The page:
[rbridge] PS issue #4
touch at ISI.EDU
Wed Dec 7 12:12:14 PST 2005
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Spencer Dawkins wrote:
> While looking at
> #4 delivery requirements:
> a) is in-order required?
> b) is no-duplication required?
> I tripped over some unexpected good news: IEEE 802.1D-2004 does seem to
> understand that trading off in-order and no-duplication guarantees for
> performance makes sense (ex. Section 6.3.3, "NOTE 2-Frame misordering and
> duplication (6.3.4) does not occur during normal operation. When RSTP is
> configuring or reconfiguring the network (see Clause 17), there is an
> increased and implementation-dependent probability that frames that are in
> transit will be misordered or duplicated as network paths change, since a
> Bridge can buffer frames awaiting transmission through its Ports. Since the
> probability of duplication or misordering occurring as a result of
> reconfiguration is small, and the frequency of physical network failures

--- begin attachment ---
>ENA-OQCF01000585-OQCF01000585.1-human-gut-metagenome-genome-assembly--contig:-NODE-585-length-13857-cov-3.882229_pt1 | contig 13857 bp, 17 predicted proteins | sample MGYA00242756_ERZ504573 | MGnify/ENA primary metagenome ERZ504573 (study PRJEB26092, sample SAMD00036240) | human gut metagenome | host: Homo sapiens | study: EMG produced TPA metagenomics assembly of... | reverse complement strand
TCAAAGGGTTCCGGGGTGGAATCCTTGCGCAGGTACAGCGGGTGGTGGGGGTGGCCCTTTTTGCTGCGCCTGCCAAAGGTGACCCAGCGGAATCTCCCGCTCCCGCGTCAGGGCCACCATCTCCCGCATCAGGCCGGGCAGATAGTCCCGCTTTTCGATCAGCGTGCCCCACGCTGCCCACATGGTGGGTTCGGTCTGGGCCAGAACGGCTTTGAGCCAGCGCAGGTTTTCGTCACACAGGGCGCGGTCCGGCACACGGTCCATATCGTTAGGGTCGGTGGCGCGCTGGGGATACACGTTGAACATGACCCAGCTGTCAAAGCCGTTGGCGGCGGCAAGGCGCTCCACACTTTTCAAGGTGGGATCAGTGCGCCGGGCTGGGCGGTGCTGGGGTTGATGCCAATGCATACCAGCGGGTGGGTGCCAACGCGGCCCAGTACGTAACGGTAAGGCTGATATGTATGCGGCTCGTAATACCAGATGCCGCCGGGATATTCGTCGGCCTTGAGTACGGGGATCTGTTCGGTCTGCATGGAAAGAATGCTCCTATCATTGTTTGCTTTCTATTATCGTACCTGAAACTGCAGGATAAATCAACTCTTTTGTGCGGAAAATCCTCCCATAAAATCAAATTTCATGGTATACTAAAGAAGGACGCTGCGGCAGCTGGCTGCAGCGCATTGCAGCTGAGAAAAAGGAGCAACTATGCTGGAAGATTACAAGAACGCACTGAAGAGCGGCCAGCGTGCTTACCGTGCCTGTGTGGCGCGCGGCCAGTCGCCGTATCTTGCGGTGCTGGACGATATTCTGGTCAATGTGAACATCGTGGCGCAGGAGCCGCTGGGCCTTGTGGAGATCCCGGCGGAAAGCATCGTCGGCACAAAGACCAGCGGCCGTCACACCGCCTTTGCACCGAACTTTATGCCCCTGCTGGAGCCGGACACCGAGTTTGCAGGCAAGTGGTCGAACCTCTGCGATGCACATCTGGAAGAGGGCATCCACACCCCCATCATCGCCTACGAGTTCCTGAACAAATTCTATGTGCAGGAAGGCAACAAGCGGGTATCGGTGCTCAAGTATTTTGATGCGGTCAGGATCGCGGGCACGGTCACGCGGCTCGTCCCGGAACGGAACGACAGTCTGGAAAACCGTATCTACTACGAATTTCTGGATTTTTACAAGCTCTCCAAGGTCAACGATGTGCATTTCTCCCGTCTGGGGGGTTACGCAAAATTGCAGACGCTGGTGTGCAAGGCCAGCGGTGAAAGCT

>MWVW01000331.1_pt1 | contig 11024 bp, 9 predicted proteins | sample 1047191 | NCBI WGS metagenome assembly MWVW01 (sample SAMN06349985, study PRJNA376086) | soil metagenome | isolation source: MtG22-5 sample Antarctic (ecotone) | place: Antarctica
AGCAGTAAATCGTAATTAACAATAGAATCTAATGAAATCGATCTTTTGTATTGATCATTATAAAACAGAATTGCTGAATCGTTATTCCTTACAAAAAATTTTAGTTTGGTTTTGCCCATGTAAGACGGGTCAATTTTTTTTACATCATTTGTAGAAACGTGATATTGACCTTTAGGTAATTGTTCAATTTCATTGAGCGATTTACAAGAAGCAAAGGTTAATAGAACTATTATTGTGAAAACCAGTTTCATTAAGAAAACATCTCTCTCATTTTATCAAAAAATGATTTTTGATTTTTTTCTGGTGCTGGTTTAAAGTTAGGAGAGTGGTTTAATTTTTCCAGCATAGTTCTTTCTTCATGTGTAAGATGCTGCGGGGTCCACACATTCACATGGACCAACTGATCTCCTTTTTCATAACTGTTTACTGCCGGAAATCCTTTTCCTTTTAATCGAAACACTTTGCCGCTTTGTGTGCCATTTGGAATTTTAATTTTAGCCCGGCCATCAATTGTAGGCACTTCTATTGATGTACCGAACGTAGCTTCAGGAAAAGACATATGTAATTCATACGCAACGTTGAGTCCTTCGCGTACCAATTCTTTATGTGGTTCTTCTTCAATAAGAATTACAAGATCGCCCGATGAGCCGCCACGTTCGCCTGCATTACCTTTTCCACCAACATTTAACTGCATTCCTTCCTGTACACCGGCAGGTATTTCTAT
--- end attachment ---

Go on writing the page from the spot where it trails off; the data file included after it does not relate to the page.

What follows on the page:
> leading to reconfiguration is also generally small, the degradation of the
> properties of the MAC service is considered to be negligible."
> This was a huge improvement over the situation in IEEE 802.17/RPR several
> years ago, when we assumed (IIRC, because we were explicitly told) that no
> tradeoff was possible.
> As the note goes on to say, there are LLC-level protocols that don't
> tolerate out-of-order delivery, but anything running over TCP is protected
> from misordering, and anything running over UDP should already be dealing
> with reordering, so I think that for our purposes, we can say that meeting
> these requirements in normal operation is "good enough".
a) that reordering is a transient possibility
b) that persistent reordering is acceptable
The latter affects whether multipath forwarding is supported inside the
rbridge and whether it also requires reordering facilities at the egress.
> Although I'm getting off-topic, I note that letting TCPs see reordering
> during path changes is not a bad thing, since it's a clue that available
> path bandwidth may be changing...
The Internet doesn't tend to want to think a link layer has volatile
properties in general, though.
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